Canavan Disease

Background and History: 

Canavan disease is a progressive hereditary disorder of the central nervous system (brain and spinal cord).  It has been recognized since the middle of the 20th century.     

Clinical Correlations: 

Symptoms usually appear early in life.  The more severe form of the disease occurs in infants in the first 6 months of life and progresses rapidly.  Affected babies are floppy and unable to hold their heads.  The head may appear abnormally large.  Such infants never achieve normal milestones such as sitting and standing although they often respond socially by smiling, laughing, and reaching for objects.  Later they demonstrate irritability and muscles become stiffer.  Eating is often a significant problem and feeding tubes may be required to maintain nutrition.  Longevity is limited and few live beyond several years.

A milder form of the disease occurs among children who show symptoms later in the first decade of life.  Speech and motor development are delayed but they can often attend regular school with some tutoring and speech therapy.  These children may live to adolescence or even to early adulthood.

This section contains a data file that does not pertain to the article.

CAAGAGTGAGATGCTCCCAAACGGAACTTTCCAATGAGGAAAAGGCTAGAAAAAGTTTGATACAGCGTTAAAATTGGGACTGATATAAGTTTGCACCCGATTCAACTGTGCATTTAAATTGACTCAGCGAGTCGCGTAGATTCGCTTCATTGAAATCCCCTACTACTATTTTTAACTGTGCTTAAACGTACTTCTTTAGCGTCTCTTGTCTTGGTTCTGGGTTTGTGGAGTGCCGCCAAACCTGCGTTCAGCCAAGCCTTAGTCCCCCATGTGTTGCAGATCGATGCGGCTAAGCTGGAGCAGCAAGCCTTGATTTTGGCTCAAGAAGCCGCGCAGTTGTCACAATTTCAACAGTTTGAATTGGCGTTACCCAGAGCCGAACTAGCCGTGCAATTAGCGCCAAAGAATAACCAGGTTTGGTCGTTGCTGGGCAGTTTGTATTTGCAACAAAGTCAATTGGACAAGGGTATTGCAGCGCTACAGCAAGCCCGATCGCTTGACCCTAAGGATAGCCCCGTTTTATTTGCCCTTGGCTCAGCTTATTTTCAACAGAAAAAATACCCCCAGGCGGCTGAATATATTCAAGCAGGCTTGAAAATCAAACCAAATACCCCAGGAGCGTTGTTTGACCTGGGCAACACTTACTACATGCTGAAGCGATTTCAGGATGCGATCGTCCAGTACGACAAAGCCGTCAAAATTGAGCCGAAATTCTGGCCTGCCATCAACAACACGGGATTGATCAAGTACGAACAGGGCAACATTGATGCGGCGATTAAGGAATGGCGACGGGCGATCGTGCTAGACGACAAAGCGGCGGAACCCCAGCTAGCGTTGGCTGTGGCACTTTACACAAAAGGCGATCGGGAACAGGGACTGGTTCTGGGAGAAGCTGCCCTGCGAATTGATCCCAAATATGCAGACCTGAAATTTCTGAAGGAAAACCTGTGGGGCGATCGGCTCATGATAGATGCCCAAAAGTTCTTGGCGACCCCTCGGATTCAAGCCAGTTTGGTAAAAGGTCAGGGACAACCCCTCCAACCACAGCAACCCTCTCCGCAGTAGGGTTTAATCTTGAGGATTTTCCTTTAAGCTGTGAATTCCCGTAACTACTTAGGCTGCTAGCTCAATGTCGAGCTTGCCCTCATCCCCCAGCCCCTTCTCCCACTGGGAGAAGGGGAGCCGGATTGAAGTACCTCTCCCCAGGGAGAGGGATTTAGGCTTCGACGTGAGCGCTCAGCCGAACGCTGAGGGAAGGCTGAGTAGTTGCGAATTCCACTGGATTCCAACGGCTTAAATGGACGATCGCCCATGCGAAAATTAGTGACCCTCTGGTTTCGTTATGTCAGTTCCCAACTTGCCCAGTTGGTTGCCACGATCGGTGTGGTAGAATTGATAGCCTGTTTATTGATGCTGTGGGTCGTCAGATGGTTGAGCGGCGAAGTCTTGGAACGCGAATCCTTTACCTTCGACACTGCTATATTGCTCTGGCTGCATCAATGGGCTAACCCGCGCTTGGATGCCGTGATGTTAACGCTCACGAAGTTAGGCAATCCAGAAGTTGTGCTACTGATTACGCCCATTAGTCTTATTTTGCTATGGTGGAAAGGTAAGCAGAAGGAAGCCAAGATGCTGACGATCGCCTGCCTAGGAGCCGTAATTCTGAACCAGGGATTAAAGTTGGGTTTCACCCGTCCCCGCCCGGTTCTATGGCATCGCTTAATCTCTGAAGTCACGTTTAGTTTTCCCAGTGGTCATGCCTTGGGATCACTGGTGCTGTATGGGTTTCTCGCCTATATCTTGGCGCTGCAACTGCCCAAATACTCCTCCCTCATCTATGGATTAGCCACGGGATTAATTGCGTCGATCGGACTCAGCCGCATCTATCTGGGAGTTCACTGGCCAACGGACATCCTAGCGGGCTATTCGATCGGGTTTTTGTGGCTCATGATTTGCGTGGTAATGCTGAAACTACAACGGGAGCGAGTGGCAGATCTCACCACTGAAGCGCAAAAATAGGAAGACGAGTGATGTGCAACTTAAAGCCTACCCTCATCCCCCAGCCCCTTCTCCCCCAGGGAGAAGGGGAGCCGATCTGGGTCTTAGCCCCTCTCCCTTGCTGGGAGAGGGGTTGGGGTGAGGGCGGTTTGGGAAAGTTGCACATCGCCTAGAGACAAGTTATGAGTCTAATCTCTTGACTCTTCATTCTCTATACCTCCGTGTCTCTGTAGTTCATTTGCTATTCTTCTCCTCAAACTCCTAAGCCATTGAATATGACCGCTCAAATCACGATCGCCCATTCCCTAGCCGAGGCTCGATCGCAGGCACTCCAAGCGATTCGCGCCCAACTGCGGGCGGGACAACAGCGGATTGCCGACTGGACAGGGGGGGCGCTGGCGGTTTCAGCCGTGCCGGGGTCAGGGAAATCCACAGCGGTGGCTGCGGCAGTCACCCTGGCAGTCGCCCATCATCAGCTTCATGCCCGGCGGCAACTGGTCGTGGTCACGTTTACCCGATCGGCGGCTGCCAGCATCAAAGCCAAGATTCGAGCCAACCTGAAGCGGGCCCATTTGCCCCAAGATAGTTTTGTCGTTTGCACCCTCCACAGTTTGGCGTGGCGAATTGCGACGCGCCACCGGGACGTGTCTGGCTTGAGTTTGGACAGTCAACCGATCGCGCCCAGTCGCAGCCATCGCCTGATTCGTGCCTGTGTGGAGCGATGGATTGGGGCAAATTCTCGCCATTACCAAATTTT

Vision is reduced in all children although no data are available to document how much they actually see.  The optic nerve (which is part of the brain) shows damage known as optic atrophy.  Children are able to track objects shown to them, however, so complete blindness is not always present.  Seizures often occur and some patients have hearing problems.


This is an autosomal recessive disorder requiring two copies of a mutated gene.  Parents who must each carry one copy show no signs of Canavan disease but each of their children have a 25% risk of inheriting both copies and therefore having this condition.

Diagnosis and Prognosis: 

Children with Canavan disease have a poor prognosis.  The early the onset of symptoms, the more severe the symptoms and the more rapidly progressive is the disease.  A neurologist is usually the specialist who makes the clinical diagnosis and he will often rely on X-ray imaging of the brain to document the damage.  The diagnosis may also be suggested by chemical studies of the urine but gene studies are necessary to document the suspected diagnosis.

There is no cure for this condition.  However, certain treatments can be beneficial.  These include speech therapy, physical therapy, anti-seizure drugs, nutritional supplements, and feeding tubes.  Hearing devices and low vision aids should be considered in appropriate individuals.

Additional Information
Autosomal recessive